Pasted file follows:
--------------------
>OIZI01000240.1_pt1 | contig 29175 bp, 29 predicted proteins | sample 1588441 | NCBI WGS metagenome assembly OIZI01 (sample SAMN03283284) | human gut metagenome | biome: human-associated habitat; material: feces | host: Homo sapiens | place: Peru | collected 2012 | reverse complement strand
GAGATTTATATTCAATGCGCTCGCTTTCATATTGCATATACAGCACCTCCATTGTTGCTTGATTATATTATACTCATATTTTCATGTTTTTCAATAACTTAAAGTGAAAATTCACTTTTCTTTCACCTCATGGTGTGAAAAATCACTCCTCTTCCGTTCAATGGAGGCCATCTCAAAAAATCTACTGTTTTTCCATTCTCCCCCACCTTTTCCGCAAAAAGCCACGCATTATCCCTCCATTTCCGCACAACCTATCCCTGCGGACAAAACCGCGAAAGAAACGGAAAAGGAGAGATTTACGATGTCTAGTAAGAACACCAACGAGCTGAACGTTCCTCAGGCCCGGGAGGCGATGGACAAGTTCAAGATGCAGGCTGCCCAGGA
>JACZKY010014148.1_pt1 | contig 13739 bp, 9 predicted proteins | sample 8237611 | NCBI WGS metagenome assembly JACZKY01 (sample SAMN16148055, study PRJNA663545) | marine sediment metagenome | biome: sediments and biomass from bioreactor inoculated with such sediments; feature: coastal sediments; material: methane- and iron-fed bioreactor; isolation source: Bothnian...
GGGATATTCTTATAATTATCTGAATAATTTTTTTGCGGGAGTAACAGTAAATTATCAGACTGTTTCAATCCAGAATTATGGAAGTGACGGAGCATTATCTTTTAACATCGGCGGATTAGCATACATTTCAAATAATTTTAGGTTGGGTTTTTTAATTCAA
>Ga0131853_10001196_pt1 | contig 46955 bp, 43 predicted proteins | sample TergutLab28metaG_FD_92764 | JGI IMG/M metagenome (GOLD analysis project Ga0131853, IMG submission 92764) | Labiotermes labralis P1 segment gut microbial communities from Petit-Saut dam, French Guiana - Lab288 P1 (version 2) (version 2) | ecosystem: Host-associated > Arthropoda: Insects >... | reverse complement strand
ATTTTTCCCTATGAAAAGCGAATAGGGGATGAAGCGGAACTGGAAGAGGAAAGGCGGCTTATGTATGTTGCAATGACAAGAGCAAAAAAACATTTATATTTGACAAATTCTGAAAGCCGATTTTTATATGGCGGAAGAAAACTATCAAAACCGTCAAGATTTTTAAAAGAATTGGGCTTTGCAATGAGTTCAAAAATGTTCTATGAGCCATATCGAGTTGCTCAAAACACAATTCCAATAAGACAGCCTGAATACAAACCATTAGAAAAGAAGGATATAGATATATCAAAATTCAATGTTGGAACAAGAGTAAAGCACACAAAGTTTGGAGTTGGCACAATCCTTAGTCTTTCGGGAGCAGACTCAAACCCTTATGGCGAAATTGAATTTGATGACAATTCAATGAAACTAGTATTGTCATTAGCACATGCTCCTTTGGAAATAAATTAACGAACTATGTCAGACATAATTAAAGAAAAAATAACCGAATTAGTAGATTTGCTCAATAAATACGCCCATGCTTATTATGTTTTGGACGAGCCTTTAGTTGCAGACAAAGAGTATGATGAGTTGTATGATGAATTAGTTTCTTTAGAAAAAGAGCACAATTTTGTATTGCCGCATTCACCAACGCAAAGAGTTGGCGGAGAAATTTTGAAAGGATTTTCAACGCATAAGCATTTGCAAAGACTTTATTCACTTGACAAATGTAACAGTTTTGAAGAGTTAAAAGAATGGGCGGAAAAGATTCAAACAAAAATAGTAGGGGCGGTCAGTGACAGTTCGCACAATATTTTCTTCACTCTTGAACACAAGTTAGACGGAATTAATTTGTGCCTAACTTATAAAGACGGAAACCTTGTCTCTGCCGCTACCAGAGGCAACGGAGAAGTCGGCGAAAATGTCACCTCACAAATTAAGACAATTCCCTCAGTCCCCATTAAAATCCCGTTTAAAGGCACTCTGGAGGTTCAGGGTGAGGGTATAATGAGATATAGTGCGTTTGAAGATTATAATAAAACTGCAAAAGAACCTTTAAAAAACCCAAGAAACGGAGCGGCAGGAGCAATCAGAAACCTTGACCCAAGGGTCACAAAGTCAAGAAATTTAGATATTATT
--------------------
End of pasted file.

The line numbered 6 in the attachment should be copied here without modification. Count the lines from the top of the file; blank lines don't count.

ATTTTTCCCTATGAAAAGCGAATAGGGGATGAAGCGGAACTGGAAGAGGAAAGGCGGCTTATGTATGTTGCAATGACAAGAGCAAAAAAACATTTATATTTGACAAATTCTGAAAGCCGATTTTTATATGGCGGAAGAAAACTATCAAAACCGTCAAGATTTTTAAAAGAATTGGGCTTTGCAATGAGTTCAAAAATGTTCTATGAGCCATATCGAGTTGCTCAAAACACAATTCCAATAAGACAGCCTGAATACAAACCATTAGAAAAGAAGGATATAGATATATCAAAATTCAATGTTGGAACAAGAGTAAAGCACACAAAGTTTGGAGTTGGCACAATCCTTAGTCTTTCGGGAGCAGACTCAAACCCTTATGGCGAAATTGAATTTGATGACAATTCAATGAAACTAGTATTGTCATTAGCACATGCTCCTTTGGAAATAAATTAACGAACTATGTCAGACATAATTAAAGAAAAAATAACCGAATTAGTAGATTTGCTCAATAAATACGCCCATGCTTATTATGTTTTGGACGAGCCTTTAGTTGCAGACAAAGAGTATGATGAGTTGTATGATGAATTAGTTTCTTTAGAAAAAGAGCACAATTTTGTATTGCCGCATTCACCAACGCAAAGAGTTGGCGGAGAAATTTTGAAAGGATTTTCAACGCATAAGCATTTGCAAAGACTTTATTCACTTGACAAATGTAACAGTTTTGAAGAGTTAAAAGAATGGGCGGAAAAGATTCAAACAAAAATAGTAGGGGCGGTCAGTGACAGTTCGCACAATATTTTCTTCACTCTTGAACACAAGTTAGACGGAATTAATTTGTGCCTAACTTATAAAGACGGAAACCTTGTCTCTGCCGCTACCAGAGGCAACGGAGAAGTCGGCGAAAATGTCACCTCACAAATTAAGACAATTCCCTCAGTCCCCATTAAAATCCCGTTTAAAGGCACTCTGGAGGTTCAGGGTGAGGGTATAATGAGATATAGTGCGTTTGAAGATTATAATAAAACTGCAAAAGAACCTTTAAAAAACCCAAGAAACGGAGCGGCAGGAGCAATCAGAAACCTTGACCCAAGGGTCACAAAGTCAAGAAATTTAGATATTATT